Book Of A Lifetime: Selected Poems, By W B Yeats
Friday 23 July 2010
I first heard WB Yeats's poetry spoken aloud not by the reedy-voiced poet himself intoning on an early recording, or by a teacher at high school or a friend at university, but on an album that belonged to my big brother: ''Fisherman's Blues'' by The Waterboys. The band had set Yeats's ''Stolen Child'' to music: "Come away, O human child! To the waters and the wild. With a faery, hand in hand, For the world's more full of weeping than you can understand". I was fascinated by language that was musical, yet freighted with grief and melancholy.
I grew up with an Irish surname (O'Riordan derives from "riogh bhard" or "royal bard") but with no living link to Ireland. My father's family had moved to Edinburgh from Cork several generations ago, while family lore on my mother's side told of a great-great grandfather shot dead on the steps of Armagh Cathedral. Yeats's work allowed me to engage with a side of my identity I was, in name at least, entitled to.
It is a book I would carry around in my pocket as a schoolboy until the yellowed pages began to fall out. "An Irish Airman foresees his Death'' was the first poem I had by heart, and those middle lines on the "lonely impulse of delight'' that is the airman's motivation still fill me with that fleeting satisfaction when a feeling or a thought finds its ideal expression in language; or what Yeats might call "something to perfection brought''.
WH Auden, addressing the poet in ''In Memory of WB Yeats'', asserted that ''Mad Ireland hurt you into poetry''. But Yeats teaches us how a poet might approach the political by placing the reader close to contradictions. Take for instance "Easter 1916''. written in the wake of the Easter Rising, where Yeats cautions that "all changed, changed utterly, a terrible beauty is born''. His poems provide an object-lesson in the power of the visceral, as in "Leda and the Swan", where beauty and violence rival for position as Leda is ''mastered by the brute blood of the air".
As a student at Oxford, I remember attending a lecture series on Yeats by an academic who would begin, in aviator sunglasses and sucking on a throat sweet, by launching into declamatory passages. He once bought a first edition of – I think – The Winding Stair, which seemed to glow as he opened it on the lectern. The edition we had at home showed a young Yeats sketched in pencil on the cover, looking distant, somewhat imperious and otherworldly. But the poetry inside is a poetry of the inescapable sadnesses that attend on worldly experience - from the simple romantic tristesse of early poems like ''Down by the Salley Gardens'' to the powerful later work on mortality and creativity in ''The Circus Animals' Desertion'' and ''Sailing to Byzantium''. The edition we had closed, with a twinkle, on that life-affirming late poem "Politics": "How can I, that girl standing there,/ My attention fix/ On Roman or on Russian/ Or on Spanish politics?" It's all these things and more that keep me coming back to Yeats.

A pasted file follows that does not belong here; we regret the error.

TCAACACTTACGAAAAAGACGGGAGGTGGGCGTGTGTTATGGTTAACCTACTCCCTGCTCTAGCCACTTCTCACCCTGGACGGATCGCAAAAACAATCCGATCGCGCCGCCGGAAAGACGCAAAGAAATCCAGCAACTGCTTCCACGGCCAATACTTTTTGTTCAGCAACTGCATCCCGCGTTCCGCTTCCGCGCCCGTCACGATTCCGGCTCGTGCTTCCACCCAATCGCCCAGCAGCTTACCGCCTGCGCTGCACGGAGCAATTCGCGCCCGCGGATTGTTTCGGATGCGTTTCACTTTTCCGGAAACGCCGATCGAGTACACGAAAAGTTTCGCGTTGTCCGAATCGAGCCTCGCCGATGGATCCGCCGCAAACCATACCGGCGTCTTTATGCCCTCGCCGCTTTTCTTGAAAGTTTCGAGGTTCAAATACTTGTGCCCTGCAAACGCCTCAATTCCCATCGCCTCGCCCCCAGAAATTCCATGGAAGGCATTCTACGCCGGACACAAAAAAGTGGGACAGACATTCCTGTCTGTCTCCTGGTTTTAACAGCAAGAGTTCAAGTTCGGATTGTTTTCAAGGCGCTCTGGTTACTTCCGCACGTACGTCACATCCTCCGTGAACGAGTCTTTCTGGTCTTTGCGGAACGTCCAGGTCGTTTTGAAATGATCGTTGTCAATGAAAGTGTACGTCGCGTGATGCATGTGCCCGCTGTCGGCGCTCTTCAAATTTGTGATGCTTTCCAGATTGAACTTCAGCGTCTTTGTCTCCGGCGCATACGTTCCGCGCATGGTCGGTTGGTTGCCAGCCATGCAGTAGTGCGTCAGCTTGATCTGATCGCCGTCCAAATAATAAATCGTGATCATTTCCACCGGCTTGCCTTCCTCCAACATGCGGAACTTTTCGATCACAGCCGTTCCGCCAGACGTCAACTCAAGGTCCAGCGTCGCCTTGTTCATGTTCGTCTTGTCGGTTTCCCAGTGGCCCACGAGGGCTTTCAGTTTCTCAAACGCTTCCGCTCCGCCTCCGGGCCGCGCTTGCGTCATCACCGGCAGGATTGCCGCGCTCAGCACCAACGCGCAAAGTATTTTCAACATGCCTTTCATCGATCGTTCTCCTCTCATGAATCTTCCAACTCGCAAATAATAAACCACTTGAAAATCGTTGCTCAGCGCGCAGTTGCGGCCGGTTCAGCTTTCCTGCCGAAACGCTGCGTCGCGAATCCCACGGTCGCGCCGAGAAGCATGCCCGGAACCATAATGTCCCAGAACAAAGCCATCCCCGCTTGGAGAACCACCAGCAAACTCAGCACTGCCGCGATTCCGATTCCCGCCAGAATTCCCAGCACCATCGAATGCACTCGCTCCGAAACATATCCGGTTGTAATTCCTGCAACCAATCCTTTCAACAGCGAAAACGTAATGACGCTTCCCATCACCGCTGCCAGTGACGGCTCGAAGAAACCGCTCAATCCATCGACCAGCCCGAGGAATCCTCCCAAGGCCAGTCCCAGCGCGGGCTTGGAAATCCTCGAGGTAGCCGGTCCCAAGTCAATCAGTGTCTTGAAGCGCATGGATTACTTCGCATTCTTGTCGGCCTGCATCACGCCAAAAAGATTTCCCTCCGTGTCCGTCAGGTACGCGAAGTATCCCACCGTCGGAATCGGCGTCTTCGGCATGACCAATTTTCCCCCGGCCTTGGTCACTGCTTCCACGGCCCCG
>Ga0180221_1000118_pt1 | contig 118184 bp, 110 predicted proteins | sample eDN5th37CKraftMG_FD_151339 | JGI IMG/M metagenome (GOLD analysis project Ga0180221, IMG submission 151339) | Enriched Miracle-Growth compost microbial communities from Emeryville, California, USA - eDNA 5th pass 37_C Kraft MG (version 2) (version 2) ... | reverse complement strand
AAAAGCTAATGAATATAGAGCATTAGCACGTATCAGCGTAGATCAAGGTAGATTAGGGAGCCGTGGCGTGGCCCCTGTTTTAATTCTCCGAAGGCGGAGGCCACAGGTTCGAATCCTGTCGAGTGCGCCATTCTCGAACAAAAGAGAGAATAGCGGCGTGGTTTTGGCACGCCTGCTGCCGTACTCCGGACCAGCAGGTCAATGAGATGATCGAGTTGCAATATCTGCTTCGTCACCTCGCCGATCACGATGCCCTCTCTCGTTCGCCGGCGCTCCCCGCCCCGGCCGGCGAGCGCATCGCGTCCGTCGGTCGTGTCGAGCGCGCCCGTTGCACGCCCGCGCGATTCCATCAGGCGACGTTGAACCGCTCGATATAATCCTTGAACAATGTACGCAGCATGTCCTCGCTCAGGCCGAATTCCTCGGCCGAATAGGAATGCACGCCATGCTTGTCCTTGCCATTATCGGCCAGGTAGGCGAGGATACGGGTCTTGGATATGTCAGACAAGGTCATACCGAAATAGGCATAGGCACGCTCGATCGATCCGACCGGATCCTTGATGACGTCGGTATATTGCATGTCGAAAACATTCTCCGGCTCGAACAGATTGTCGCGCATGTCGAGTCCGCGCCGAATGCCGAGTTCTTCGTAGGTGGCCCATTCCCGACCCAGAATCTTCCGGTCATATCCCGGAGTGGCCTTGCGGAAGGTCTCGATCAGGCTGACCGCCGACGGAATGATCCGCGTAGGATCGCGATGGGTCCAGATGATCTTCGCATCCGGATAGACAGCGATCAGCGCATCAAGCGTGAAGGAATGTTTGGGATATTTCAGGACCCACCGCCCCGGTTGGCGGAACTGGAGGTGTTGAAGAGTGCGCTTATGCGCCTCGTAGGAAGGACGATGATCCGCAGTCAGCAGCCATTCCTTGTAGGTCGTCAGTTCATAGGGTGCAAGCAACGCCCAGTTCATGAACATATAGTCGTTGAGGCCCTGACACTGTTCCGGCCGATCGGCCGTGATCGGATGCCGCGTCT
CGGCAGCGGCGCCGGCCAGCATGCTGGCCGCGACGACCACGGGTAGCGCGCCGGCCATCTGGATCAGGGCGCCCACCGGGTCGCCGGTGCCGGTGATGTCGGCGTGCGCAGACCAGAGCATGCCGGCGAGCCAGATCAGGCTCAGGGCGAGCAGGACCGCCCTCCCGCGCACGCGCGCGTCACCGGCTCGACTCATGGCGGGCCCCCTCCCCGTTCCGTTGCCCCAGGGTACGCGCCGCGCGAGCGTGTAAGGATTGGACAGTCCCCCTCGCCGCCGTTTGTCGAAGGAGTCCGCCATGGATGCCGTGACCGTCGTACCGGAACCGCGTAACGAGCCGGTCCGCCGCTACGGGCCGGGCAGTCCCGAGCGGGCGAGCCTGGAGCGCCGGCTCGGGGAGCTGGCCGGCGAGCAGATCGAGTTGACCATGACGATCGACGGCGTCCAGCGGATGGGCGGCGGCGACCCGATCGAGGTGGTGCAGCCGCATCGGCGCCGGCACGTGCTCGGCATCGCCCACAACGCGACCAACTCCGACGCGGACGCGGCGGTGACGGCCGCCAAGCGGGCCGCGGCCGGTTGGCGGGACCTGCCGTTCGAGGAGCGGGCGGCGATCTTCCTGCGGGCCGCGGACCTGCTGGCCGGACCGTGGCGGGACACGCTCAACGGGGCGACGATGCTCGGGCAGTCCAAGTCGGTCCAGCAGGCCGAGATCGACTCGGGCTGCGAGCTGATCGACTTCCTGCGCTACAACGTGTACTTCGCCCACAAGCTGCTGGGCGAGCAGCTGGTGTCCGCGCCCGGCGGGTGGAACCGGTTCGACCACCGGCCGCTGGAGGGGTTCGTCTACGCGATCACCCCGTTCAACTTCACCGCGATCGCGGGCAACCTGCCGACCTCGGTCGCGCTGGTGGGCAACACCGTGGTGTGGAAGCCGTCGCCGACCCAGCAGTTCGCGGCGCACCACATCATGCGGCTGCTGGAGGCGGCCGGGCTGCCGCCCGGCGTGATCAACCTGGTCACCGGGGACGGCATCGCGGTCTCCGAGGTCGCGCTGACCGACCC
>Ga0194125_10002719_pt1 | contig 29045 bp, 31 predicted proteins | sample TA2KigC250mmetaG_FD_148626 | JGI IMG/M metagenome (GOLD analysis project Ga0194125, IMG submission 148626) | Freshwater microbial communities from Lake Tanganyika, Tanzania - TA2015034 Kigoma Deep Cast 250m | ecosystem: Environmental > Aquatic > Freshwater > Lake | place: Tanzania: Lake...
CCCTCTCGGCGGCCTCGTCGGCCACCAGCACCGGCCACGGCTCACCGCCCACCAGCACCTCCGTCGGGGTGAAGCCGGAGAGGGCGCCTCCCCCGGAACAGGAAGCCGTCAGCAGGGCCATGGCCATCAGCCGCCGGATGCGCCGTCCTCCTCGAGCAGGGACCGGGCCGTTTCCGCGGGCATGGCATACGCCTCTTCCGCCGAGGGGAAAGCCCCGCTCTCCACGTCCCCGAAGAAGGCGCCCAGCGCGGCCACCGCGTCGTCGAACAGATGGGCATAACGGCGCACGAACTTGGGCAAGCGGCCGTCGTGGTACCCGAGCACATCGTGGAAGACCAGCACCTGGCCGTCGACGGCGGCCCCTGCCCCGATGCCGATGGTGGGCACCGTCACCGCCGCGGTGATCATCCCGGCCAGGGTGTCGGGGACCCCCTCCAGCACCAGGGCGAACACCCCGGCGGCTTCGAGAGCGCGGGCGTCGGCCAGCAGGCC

Adam O'Riordan's 'In the Flesh' in published by Chatto & Windus
Arts & Ents blogs
- 1 Half of young women unable to ‘locate vagina’ and 65% find it difficult to say the word
- 2 Perez Hilton apologises for Jennifer Lawrence naked photo leak
- 3 A teacher speaks out: 'I'm effectively being forced out of a career that I wanted to love'
- 4 Mexican woman becomes world’s 'oldest person' at 127
- 5 Jennifer Lawrence 'naked sex video' will be leaked threatens 4Chan celebrity photo hacker
Scottish independence referendum: Franz Ferdinand, Mogwai and Frightened Rabbit to play in support of Yes campaign
Unseen Charlie and the Chocolate Factory chapter deemed 'too subversive' released
Strictly Come Dancing 2014: Gregg Wallace joins Mark Wright, Pixie Lott and Judy Murray in line-up
Nicki Minaj suffers wardrobe malfunction during MTV VMAs performance with Ariana Grande and Jessie J
Al Pacino's The Humbling and Manglehorn, film reviews
Rotherham child sex abuse scandal: Labour Home Office to be probed over what Tony Blair's government knew - and when
Robin Williams Emmys tribute led by Billy Crystal criticised for including 'racist' joke about Muslim woman
The Rotherham child abuse scandal is a tale of apologists, misogyny and double standards
What do immigrants really think of Britain? Polish immigrant's Reddit post goes viral
Do you realise just how foolish the UK looks?
Ashya King: Parents of five-year-old boy refused permission to visit him in hospital and denied bail at Spanish court